Writer, Humorist,
Stunt Double



And We Wonder Where the Time Goes? by John Shields | September 13, 2006

 6:15 pm: It starts out simply enough.

Remote Impossibilities by John Shields | January 24, 2005

re-mote  adj. far away, distant; n. a remote control device. - from Latin remotus ‘removed’

Open for Business by John Shields | February 11, 2005

My television stopped televising this week, three days before the Super Bowl. 

The Seventh Seal (Attempt) by John Shields | December 11, 2005

In the beginning there was Saran Wrap. Then came HandiWrap, made, not begotten, of its own substance, separate from Saran Wrap.

The Pennsylvania Turnpike's Mental Toll by John Shields | September 30, 2005

It was on my third trip to Pittsburgh to visit our son Nick at college that I noticed that the turnpike exit numbers were different and that they made no sense.




And We Wonder Where the Time Goes?

 6:15 pm: It starts out simply enough. Some online business to conduct with my health insurer. I’ve been slow getting around to it, but now I’m ready for action.

The Aetna phone rep tells me, “I’m going to email you the link to the website where you’ll enter your information.”

“Can you read me the link over the phone?”

“I’m going to email you the link.”

“You can’t just read it to me?”

“I’m going to email you the link...”

An hour later, the link arrives.

“Whoa,” I have to admit, “that’s a pretty long link” (if you consider
3dwithaHeyNonnyNonnyandaHot-cha-cha a pretty long link).

 I click on it and go to the Aetna website.

 7:30 pm: Since I’m a first-time user, I enter my name in the “user name” field, create a password and confirm the password. The screen displays a message:

Your user name and password are incorrect.

Relative to what?

I enter my email address for user name and get the same message.

I try a different password.

I make my name the password and the password my name.

I put e before i in my last name in complete violation of the spelling rule.

Nothing works.

The phone rep’s supposed to be working till 9 pm. I email him for help with my identity crisis. A multitasker like me can’t sit idly waiting, so I go and do something productive: I turn on the Phillies game.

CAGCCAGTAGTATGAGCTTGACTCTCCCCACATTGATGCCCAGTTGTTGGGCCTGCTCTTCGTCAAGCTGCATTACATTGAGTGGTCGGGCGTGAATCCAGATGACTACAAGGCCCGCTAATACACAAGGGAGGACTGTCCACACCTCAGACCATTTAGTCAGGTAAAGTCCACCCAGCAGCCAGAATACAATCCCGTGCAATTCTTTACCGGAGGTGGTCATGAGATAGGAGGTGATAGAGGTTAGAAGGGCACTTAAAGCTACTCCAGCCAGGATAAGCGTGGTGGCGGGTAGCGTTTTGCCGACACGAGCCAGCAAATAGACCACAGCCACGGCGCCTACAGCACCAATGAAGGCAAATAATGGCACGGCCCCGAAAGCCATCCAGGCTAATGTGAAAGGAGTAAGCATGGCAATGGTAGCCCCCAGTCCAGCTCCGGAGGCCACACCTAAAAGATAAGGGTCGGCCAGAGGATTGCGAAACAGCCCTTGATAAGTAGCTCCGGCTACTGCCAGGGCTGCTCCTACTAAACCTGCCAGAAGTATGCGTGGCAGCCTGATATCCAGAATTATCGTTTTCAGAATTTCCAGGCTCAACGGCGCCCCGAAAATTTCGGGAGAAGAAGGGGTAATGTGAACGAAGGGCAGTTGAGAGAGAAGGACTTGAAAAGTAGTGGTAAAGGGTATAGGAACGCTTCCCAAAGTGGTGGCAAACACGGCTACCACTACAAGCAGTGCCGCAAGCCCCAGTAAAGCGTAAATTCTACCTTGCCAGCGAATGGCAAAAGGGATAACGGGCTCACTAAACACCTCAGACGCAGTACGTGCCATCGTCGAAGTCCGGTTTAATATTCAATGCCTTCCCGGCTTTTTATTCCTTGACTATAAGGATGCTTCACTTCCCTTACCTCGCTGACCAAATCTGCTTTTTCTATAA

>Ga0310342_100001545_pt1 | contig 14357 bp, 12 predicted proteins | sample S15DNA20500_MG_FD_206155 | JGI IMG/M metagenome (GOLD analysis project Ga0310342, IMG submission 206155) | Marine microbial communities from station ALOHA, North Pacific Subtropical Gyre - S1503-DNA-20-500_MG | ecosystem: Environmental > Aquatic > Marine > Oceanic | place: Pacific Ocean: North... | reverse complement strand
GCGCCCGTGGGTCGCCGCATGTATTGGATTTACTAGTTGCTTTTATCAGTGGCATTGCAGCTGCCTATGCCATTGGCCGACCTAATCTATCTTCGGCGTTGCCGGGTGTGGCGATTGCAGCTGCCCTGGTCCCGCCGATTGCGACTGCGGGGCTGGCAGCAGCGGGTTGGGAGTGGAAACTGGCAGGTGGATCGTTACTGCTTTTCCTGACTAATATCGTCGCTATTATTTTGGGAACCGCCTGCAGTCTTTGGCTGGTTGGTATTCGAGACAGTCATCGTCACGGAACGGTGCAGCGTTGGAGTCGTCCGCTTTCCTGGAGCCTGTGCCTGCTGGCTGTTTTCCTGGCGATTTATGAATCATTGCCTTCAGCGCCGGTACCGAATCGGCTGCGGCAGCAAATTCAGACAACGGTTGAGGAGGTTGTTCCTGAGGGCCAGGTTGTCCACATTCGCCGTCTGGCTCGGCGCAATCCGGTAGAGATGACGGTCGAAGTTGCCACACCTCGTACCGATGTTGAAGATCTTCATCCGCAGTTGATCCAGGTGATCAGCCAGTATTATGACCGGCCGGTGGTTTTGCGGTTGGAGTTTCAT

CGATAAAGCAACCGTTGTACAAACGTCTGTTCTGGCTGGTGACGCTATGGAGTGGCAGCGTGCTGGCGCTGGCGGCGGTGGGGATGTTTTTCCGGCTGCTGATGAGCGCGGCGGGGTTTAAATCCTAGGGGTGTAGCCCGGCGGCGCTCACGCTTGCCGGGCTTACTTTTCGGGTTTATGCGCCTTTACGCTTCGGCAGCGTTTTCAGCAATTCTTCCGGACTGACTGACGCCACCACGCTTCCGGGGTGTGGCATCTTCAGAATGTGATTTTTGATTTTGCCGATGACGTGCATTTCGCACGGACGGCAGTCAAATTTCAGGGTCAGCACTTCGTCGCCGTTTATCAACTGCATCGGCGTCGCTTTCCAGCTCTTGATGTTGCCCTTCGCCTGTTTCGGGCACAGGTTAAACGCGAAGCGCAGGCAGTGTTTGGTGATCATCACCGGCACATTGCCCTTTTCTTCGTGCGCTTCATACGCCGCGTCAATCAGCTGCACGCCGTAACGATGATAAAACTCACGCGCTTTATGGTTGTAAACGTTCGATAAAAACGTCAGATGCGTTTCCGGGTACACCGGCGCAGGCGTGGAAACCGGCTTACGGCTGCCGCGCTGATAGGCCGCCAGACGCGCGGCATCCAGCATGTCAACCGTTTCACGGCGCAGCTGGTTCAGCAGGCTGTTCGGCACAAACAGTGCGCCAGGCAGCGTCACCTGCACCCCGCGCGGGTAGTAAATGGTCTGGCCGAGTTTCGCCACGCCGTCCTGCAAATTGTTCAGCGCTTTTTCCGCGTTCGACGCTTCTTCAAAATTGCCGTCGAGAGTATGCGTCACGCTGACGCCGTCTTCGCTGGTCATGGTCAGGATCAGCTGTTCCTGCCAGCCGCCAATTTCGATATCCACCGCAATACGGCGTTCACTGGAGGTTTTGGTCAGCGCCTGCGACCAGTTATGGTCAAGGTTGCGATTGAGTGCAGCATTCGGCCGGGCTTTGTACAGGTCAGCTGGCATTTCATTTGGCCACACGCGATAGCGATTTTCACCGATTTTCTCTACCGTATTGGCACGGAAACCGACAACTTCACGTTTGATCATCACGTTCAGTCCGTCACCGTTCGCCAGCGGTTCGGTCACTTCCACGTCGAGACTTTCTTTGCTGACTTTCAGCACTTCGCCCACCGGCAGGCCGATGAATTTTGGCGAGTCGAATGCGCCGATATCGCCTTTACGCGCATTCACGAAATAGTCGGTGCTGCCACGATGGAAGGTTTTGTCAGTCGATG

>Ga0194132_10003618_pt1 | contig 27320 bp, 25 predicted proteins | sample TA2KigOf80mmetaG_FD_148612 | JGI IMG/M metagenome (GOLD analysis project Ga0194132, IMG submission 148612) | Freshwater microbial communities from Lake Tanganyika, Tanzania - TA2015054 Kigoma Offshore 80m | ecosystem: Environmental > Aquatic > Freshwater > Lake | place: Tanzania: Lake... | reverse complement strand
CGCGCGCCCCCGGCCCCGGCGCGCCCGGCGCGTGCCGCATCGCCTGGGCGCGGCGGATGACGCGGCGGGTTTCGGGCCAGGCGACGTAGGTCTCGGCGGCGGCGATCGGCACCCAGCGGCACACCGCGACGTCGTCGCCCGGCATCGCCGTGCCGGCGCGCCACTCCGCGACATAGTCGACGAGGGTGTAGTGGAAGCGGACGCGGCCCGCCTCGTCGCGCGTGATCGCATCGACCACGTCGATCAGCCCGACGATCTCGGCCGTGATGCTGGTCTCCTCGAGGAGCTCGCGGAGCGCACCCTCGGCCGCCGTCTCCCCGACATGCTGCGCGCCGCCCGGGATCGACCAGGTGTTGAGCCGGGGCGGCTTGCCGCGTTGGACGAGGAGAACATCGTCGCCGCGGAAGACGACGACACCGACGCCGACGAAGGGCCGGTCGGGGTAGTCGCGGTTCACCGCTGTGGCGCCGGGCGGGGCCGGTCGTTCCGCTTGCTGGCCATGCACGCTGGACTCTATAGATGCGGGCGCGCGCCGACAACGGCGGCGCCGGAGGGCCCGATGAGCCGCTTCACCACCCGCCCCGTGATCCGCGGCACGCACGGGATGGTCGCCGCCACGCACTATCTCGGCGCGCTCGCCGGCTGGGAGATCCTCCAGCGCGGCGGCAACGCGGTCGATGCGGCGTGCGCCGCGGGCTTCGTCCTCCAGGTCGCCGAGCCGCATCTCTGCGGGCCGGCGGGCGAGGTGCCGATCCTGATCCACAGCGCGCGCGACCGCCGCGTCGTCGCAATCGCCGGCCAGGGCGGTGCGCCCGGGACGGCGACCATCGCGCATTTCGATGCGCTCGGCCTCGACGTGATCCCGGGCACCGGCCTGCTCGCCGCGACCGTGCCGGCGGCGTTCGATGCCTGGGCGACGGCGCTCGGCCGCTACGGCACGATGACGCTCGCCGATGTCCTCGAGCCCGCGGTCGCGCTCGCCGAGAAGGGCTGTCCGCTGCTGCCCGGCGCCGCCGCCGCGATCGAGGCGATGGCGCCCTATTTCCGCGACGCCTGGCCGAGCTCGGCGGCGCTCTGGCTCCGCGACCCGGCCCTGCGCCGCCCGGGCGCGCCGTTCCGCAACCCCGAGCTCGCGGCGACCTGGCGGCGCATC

9:00 pm: no phone rep. I call it quits for the night.

6:00 pm the next evening: I’m back, but, before I can get going, a popup tells me the antivirus program installed on the computer has expired. “Why wait until trouble strikes?” I figure. I click “Renew.”

Whadya know? The company is inducing me to upgrade to the 2006 version by charging me less than if I keep my old 2003 version.

I sign up, not thinking to ask, “Why would they do that?”

The 2006 program downloads, but, before letting me proceed, it tells me I have to uninstall the 2003 version first.

Simple enough. I’m a seasoned uninstaller.

I watch as the screen measures my progress: Twenty-five percent complete. Fifty percent. Seventy-five percent.

It stalls at 75%.

7:30 pm: Several minutes have gone by and still no movement.

I turn on the Phillies game.

A half-hour later, I check back. The screen hasn’t changed. I minimize the uninstall window only to find that another, smaller window has been hiding behind it. This is like having the FedEx driver say to you, “I delivered your package three days ago and put it in the basement with your Christmas decorations.”

There are items in Quarantine. Would you like to delete them?

You’re @#&!!ing right I would.

As soon as I click the “@#&!!ing right” button, things get moving again faster than an unclogged toilet.

With 2003 now uninstalled, I successfully install the 2006 version.

In the time it takes for me to use the bathroom, the new antivirus program has taken it upon itself to begin a scan of the 120,000 or so files on the hard drive.

King Lear has a shorter running time.

In the interim, I knock off the Sunday NewYork Times crossword puzzle and watch a few episodes of Law and Order. When the scan is complete, I close the program, but, first, it has a message for me:

Refreshing. Please wait.

For some, “refreshing” is a water ice on a hot summer night. For others, a professional ballplayer who’s not on steroids.